‘There,’ she pointed to a haze of white on the screen. ‘I’ll do a biopsy, then we’ll organise a taxi to take it to the lab.’
Tony stayed home with me until the hospital rang. ‘Very sorry, but you have breast cancer.’ The words sounded so trivial and yet so profound and life changing. I tried to stay positive. Anyway, what could I do? Break down? Scream? I had to hold on tight to the belief that I was going to be alright.
The morning of my operation, Dr Wainwright and the surgeon gathered around my bed. ‘We’re going to do a larger operation than we originally planned,’ Dr Wainwright said. ‘We’ve decided to take the lymph nodes from under your arm, in addition to the lumpectomy. The lymph nodes are used to diagnose whether the cancer has spread outside the lump.’
 I signed the form, leaving it to them to do whatever they thought might save me.
The next day my surgeon came to see me. He smoothed out the starched sheet and sat on my bed. ‘I’ve got the results of the lymph node biopsy. I’m afraid it’s bad news,’ he said. ‘Of the twelve lymph nodes I removed, six have cancer. I’ll arrange for you to see an oncologist. I expect he’ll recommend chemotherapy.’
I turned over and stared at the wall, waiting for Tony to arrive. My life was slipping away, like grains of sand falling through my fingers. The thought that I had cancer spreading through my body was terrifying. What if I died leaving my children without a mother? They were so young that there would come a time when they wouldn’t even remember me. I would be that photograph smiling back from the mantelpiece, a sad remnant of a woman who died long ago, never moved or put away since she left.
The oncologist talked in percentages and statistics, about improvements in life expectancy of five or ten years, his voice set in a monotone devoid of hope or compassion. What bloody good was five or ten years? I wanted to live, not wait it out. I wasn’t going to take on his fear or negativity.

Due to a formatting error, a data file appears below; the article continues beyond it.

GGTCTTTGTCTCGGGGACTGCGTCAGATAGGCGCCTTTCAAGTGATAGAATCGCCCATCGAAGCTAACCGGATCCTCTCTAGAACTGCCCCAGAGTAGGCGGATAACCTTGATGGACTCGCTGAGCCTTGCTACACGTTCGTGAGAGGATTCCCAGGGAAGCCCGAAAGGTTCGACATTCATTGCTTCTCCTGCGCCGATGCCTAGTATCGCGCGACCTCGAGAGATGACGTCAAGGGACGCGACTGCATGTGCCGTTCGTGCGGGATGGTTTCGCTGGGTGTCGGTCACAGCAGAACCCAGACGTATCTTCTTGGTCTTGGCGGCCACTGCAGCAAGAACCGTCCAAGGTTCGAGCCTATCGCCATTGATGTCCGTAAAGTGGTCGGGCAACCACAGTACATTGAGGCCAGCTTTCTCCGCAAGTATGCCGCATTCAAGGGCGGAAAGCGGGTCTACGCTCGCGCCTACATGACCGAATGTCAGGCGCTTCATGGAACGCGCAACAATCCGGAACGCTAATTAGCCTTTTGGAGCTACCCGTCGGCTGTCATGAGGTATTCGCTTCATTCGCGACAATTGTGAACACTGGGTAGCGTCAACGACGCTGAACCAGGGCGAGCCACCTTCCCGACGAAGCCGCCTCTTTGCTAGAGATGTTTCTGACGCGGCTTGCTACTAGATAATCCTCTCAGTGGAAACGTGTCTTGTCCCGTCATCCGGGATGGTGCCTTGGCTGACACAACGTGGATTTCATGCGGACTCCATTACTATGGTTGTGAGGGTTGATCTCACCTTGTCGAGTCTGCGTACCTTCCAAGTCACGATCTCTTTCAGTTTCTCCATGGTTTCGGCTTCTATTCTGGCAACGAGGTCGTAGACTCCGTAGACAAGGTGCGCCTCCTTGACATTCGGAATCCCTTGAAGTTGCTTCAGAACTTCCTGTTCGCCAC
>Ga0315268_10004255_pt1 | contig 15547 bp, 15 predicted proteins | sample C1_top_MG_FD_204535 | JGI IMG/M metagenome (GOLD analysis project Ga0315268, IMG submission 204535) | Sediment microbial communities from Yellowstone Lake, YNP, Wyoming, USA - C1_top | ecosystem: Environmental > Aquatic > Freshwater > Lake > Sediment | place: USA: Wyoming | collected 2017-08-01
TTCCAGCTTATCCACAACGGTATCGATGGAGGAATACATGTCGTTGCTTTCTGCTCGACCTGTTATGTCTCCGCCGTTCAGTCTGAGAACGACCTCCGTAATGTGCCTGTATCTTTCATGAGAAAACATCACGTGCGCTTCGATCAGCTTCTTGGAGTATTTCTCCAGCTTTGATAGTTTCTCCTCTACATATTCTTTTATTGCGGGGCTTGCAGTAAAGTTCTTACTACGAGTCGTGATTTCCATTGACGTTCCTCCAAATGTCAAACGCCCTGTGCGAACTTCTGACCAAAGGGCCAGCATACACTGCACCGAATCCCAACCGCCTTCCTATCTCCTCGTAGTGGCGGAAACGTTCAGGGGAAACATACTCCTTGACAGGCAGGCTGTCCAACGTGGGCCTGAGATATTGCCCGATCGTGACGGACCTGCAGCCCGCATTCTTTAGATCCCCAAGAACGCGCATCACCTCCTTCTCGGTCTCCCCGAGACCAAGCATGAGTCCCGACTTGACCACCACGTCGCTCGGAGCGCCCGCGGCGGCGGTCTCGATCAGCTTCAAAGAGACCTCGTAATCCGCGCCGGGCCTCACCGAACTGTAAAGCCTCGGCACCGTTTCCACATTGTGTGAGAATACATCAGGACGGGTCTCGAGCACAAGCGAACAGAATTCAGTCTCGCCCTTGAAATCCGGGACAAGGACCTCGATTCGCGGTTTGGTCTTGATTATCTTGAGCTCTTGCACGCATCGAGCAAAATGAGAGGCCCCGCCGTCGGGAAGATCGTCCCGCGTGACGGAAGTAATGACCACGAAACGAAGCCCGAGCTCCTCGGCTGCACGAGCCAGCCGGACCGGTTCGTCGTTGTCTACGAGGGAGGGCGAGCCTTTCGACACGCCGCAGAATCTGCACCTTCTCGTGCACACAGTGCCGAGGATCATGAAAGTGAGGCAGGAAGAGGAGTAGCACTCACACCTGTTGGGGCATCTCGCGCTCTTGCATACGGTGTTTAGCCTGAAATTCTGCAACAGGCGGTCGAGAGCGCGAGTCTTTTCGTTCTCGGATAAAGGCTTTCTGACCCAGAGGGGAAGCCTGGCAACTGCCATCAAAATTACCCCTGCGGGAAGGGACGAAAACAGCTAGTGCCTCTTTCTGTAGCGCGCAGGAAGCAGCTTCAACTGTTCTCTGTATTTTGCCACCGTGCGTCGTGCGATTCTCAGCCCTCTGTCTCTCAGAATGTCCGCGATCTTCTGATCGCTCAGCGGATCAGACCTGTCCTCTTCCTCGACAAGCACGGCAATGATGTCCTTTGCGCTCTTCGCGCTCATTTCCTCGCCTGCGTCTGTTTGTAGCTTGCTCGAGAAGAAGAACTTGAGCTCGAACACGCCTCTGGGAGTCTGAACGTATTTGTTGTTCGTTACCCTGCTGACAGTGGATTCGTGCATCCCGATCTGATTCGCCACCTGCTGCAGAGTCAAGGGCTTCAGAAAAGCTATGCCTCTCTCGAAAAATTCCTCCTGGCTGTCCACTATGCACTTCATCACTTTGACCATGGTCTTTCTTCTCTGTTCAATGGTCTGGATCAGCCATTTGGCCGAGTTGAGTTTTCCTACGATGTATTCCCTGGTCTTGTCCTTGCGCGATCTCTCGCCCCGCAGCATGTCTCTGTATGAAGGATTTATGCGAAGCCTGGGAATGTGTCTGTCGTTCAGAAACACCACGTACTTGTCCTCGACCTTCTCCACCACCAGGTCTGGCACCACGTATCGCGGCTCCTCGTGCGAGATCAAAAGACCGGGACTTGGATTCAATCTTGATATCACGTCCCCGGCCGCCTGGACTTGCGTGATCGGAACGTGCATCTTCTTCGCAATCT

The chemotherapy made me feel sick. I tasted its bitterness in the delicate lining of my nose and at the back of my throat. It made me feel like every cell in my body had been poisoned and that I had the most dreadful hangover, yet I hadn’t even had a glass of wine.
Mentally I had to pace myself. Six times, once every three weeks. I could manage that. I counted them off. Still, it was hard for me when all the hair on the top of my head fell out despite the torture of the cold caps. I always did care too much about my appearance.
‘Do you love me?’ I asked Tony whilst having the pinky-red chemotherapy dripped into my veins. The anti-sickness medication made me constipated for days and I became frail and weak. The more ill I became, the more I thought that if I died he might find a new wife; someone younger, thinner, better than me.
When my treatment finished, I was cast adrift. All the time I had been having hospital appointments, chemotherapy or radiotherapy I had been doing something positive to fight the disease. Now I floated about, waiting to see whether I would sink or swim.

Christine Lewry lives in Hampshire, UK with her husband and two youngest children. She worked in the defence industry as a finance director for twenty years before leaving to write full-time. Thin Wire is her first book. For more info: